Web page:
Thursday 2 October 2014

Cinque Terre

Five ancient fishing villages tucked into the base of mountainous cliffs on the Ligurian coast: Monterosso, Riomaggiore, Vernazza, Corniglia, Manarola.

Terraces carved into the sides of mountains have been cultivated for centuries with grapes and olives, and until not so long ago the villages were connected only by mule tracks. 

Access is still difficult today. 
From inland you can drive down to certain villages via a hectically winding road, in places so narrow that only one car can pass, through miles of protected national park ...

And to travel between the cinque terre you can walk for hours along a cliff path that is in places not for the faint-hearted ...

or travel by boat from one village to the next ...

or, more practically but less scenically, by a train that links the villages.

From Monterosso, the oldest village, with a history going back to 643 AD, the views across a calm Ligurian sea at sunset are spectacular (from higher up you should be able to see right across to Corsica on a clear day) ...

and down the coastline from Monterosso's beaches the inlets sheltering the other terre are just visible.

My favourite was the smaller Vernazza. Having missed the ferry (below right), we whizzed, bumped and flew into Vernazza's little harbour in a little dinghy care of enterprising  sailor Angelo.

for a drink and aperitivos in the sun next to the stone wall separating village from harbour.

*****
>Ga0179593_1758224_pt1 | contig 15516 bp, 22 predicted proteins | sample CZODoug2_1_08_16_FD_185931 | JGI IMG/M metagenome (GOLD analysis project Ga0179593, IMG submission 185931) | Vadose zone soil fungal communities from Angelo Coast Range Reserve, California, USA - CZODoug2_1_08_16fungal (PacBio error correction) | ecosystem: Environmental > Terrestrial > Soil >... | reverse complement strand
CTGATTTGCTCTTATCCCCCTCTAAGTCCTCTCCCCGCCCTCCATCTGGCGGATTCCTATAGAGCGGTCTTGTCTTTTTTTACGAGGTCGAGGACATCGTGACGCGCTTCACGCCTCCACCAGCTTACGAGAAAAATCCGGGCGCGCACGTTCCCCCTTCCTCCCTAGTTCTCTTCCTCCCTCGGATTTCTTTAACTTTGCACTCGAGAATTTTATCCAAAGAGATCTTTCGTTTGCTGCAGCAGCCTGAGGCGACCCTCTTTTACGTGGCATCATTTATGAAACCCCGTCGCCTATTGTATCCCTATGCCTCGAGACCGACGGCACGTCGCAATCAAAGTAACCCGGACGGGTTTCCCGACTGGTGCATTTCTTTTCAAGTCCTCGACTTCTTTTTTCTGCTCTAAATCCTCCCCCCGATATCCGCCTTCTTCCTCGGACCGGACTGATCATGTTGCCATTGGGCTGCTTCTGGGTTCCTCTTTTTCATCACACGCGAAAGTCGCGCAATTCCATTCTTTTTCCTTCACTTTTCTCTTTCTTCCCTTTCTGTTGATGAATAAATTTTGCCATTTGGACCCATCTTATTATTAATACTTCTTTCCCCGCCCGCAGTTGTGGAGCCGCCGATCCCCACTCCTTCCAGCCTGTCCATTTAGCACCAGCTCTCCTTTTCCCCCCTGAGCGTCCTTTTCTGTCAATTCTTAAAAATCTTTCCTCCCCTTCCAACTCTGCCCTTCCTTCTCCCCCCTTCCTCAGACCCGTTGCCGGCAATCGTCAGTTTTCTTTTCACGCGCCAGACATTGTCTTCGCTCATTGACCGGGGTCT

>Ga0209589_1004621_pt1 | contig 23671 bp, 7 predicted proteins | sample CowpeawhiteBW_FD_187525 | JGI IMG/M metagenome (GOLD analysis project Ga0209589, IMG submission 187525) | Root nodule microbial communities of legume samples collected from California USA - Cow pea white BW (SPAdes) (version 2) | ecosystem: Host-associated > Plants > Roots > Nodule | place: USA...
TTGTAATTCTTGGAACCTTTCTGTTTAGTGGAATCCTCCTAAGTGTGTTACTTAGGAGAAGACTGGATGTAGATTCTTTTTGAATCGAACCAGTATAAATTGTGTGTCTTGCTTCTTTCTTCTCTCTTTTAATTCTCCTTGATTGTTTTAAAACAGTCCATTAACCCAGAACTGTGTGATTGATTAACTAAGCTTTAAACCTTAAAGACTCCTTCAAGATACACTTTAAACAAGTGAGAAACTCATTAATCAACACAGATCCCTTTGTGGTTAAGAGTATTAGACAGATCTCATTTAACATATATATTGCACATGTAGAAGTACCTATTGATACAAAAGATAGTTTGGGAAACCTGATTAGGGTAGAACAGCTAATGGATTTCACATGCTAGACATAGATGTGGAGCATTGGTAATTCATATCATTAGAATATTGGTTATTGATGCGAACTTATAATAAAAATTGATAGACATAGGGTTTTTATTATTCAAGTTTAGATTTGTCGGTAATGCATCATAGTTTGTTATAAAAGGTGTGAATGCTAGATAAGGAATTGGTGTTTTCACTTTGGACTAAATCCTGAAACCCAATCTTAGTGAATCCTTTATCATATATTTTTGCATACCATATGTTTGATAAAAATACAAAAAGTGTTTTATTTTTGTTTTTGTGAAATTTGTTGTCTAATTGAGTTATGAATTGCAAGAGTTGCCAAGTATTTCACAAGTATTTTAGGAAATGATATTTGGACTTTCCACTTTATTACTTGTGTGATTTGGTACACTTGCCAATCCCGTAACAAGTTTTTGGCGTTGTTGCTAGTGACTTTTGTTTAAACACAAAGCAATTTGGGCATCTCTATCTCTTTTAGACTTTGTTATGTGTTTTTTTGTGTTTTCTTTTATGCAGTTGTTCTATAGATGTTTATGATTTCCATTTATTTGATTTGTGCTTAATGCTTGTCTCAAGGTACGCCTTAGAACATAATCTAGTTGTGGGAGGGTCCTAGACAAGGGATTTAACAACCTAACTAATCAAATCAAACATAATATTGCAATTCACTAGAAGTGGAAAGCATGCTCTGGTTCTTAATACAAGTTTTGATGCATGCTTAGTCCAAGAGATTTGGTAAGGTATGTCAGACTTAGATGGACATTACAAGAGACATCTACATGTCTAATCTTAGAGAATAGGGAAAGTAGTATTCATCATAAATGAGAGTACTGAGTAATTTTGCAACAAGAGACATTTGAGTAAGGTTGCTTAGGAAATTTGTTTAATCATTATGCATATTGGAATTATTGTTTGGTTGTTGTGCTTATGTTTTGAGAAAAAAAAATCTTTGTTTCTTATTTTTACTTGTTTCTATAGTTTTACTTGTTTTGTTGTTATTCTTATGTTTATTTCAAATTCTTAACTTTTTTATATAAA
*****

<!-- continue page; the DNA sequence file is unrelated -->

It was hard to imagine in this peaceful setting the devastation caused by floods in 2011 when a landslide of mud tore down the vertical cliffs behind Vernazza and Monterosso, almost destroying both villages.

From the central piazza on the sea-front, the village rises up along steep alleyways, and some of the homes seem to grow out of the cliff face

The church of Santa Margherita di Antiochia and the small Belforte castle, built to protect the village from pirates, look over Vernazza.

Liguria, Italy, September 2014


  1. There are no words to adequately describe this part of the world. The Mediterranean coastline is a gift from God to all us mortals. To me, this is heaven. Just beautiful, Karen. I wish I could be with you on your travels, you live quite a splendid life !! xx's

  2. Utter beauty, and imagining an "Angelo" appearing to transport you in his dinghy, what delight! :-)

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